I have come to the conclusion that imperialism and exploitation are forms of cannibalism and, in fact, are precisely those forms of cannibalism that are most diabolical or evil.
– Jack D. Forbes
Recent events across the carnival of hokum midway make evident the nature of political systems, contradicting the articles of faith inculcated into the minds of the young by the state priesthood (i.e., civics class pedagogues). That some amorphous collective known as "We the people" own and direct the agency enjoying a legal monopoly on the exercise of violence across a nation has become a laughable proposition.
The pretense that competition for control of the machinery of state power has been vested in "the people" is often seen in the realpolitick of state action. The process by which popular sovereignty is supposedly exercised (i.e., "democracy") is not as complete as might appear. The election of Donald Trump to the presidency has made increasing numbers of Americans aware of the existence of the "deep state." Unelected and unidentified government officials' power to thwart the results of a duly-constituted election has begun to awaken the suspicions of the dullest minds. While the votes were still being counted, and before the new president had even taken the oath of office, these hidden forces were already speaking of the need to impeach Mr. Trump! That no legal grounds could be found for doing so only increased the intensity, and absurdity of trumped up (pardon the pun) claims against him! The heretofore unasked question "who runs the government" began to blossom within passive minds.
Boundaries of Order: P... Butler Shaffer Best Price: $11.94 Buy New $11.95 (as of 12:15 EDT - Details) Popular efforts by the electorate to create, amend, or repeal constitutional provisions or statutes are often met with judicial declarations of their unconstitutionality. Rarely is the question asked: if "the people" are the sovereign political authority, why is their collective will subject to judicial preemption? The same question applies to the charge that people ought not "take the law into their own hands." Whose hands are to manipulate the machinery of state power if not the purported owners thereof?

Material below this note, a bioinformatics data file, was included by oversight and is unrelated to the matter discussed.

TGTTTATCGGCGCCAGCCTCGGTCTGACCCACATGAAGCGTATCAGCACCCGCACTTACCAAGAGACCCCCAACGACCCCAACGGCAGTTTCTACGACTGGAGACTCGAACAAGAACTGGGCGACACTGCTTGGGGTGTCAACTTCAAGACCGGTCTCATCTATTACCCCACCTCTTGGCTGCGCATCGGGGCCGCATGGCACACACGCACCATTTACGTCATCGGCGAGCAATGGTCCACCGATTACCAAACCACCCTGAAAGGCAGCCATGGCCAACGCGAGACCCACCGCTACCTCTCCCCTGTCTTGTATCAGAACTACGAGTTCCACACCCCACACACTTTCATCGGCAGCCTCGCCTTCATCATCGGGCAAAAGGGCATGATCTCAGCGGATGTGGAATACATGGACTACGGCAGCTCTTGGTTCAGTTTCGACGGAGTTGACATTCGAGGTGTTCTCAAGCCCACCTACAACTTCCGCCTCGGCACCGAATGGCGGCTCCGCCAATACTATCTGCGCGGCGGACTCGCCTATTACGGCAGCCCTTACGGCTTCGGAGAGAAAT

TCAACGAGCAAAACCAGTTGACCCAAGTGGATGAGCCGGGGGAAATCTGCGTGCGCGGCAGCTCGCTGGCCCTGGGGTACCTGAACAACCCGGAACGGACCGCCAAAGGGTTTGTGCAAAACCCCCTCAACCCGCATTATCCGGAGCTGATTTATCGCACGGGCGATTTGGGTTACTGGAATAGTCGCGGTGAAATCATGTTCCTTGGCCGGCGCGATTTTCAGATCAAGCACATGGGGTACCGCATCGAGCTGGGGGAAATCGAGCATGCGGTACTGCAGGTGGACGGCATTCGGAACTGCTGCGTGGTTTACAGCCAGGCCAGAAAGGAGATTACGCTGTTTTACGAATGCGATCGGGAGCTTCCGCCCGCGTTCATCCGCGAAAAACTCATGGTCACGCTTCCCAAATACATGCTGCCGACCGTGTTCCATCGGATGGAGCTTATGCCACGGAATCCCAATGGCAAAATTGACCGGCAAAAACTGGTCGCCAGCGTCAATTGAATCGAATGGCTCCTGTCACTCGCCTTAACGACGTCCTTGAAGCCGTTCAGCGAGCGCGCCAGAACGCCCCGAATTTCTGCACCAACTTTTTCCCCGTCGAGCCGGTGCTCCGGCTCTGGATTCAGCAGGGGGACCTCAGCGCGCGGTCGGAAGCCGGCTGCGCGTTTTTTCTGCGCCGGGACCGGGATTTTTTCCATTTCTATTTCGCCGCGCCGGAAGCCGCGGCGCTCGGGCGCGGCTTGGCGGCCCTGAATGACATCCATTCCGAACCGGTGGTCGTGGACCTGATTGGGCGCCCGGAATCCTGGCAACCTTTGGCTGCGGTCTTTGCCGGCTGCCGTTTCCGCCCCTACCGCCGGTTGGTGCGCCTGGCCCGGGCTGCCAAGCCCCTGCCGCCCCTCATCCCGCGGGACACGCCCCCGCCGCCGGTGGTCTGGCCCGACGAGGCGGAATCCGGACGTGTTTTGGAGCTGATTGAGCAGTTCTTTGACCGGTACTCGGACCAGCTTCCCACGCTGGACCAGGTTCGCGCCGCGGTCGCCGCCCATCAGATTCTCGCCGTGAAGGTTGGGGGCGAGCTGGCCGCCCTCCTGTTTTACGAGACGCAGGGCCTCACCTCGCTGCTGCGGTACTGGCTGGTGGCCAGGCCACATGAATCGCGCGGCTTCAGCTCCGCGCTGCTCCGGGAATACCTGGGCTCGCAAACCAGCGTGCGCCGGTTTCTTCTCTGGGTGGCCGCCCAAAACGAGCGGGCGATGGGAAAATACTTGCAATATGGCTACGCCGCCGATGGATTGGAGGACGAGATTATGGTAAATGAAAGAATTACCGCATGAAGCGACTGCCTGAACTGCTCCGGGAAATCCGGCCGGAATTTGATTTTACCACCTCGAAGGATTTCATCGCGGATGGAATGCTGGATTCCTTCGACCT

As long as inquiries into the nature of political systems extend no further than exploring their "deep state" implications (i.e., the covert organizational framework, and persons – be they elected or appointed officials or career bureaucrats who constitute the government-within-the-government) they will never get to the core of the problems they pose to human well-being. They will tend to be seen, rather, as flaws to be remedied within the system itself by "responsible" men and women; the kinds of reforms criticized by Frank Chodorov as wanting to "clean up a brothel and yet leave the business intact." It is the nature of the state itself, including the identity of the persons who own and control its operations, that requires focused, in-depth examination.
I have no quarrel with those who engage in "deep state" inquiries: indeed, such efforts are a good place to start to help people understand the inherently deceitful and corrupt nature of all political systems. A resilient state can withstand the embarrassment of its short-term defects being made public. It may even enhance its trustworthiness by creating remedies and punish wrongdoers in the expectation of making changes to ensure that "problems like this never happen again." This oft-recited mantra has become words of assurance to reinforce Boobus's faith in the system that is systematically destroying mankind!
I have almost completed another book – titled "Please Don't Feed the Cannibals! A Visitor's Guide to the Human Zoo" – in which I explore the nature of political systems from a perspective never taught in a political science classroom. Borrowing from Plato's three-part characterization of political society being comprised of the "men of gold, men of silver, and men of brass;" I treat these classes less glamourously as the Cannibals, the Vultures, and the Zombies. At the top of this pyramidal structure reside the Cannibals, whose lives and interests are sustained by consuming the energies of the Zombies, who have little or no control over the system, and who have been conditioned to be but resources for the Cannibal class. Between these two classes are the Vultures, whose roles are also to serve the Cannibals, but in controlling and providing the Zombies for the Cannibals. In the Vulture class are to be found politicians, judges, career bureaucrats, members of the mainstream media, military, many church officials, teachers and academicians, members of the entertainment industry, writers, and numerous others, all of whom derive their incomes and social status from helping to shape the minds and control the bodies of the subservient Zombies.